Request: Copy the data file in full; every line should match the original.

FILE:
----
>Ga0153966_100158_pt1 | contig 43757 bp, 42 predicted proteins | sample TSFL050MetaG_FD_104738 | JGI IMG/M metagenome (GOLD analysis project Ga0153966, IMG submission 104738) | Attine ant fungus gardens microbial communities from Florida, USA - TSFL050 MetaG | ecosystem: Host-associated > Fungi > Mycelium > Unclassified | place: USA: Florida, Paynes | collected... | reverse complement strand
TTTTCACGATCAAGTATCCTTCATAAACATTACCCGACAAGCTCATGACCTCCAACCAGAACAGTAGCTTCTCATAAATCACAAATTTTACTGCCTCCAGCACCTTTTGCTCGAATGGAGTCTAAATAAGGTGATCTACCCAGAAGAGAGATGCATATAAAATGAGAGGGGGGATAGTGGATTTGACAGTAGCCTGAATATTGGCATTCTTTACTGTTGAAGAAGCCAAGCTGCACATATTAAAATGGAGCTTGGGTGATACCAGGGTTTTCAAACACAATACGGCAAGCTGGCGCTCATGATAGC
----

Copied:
>Ga0153966_100158_pt1 | contig 43757 bp, 42 predicted proteins | sample TSFL050MetaG_FD_104738 | JGI IMG/M metagenome (GOLD analysis project Ga0153966, IMG submission 104738) | Attine ant fungus gardens microbial communities from Florida, USA - TSFL050 MetaG | ecosystem: Host-associated > Fungi > Mycelium > Unclassified | place: USA: Florida, Paynes | collected... | reverse complement strand
TTTTCACGATCAAGTATCCTTCATAAACATTACCCGACAAGCTCATGACCTCCAACCAGAACAGTAGCTTCTCATAAATCACAAATTTTACTGCCTCCAGCACCTTTTGCTCGAATGGAGTCTAAATAAGGTGATCTACCCAGAAGAGAGATGCATATAAAATGAGAGGGGGGATAGTGGATTTGACAGTAGCCTGAATATTGGCATTCTTTACTGTTGAAGAAGCCAAGCTGCACATATTAAAATGGAGCTTGGGTGATACCAGGGTTTTCAAACACAATACGGCAAGCTGGCGCTCATGATAGC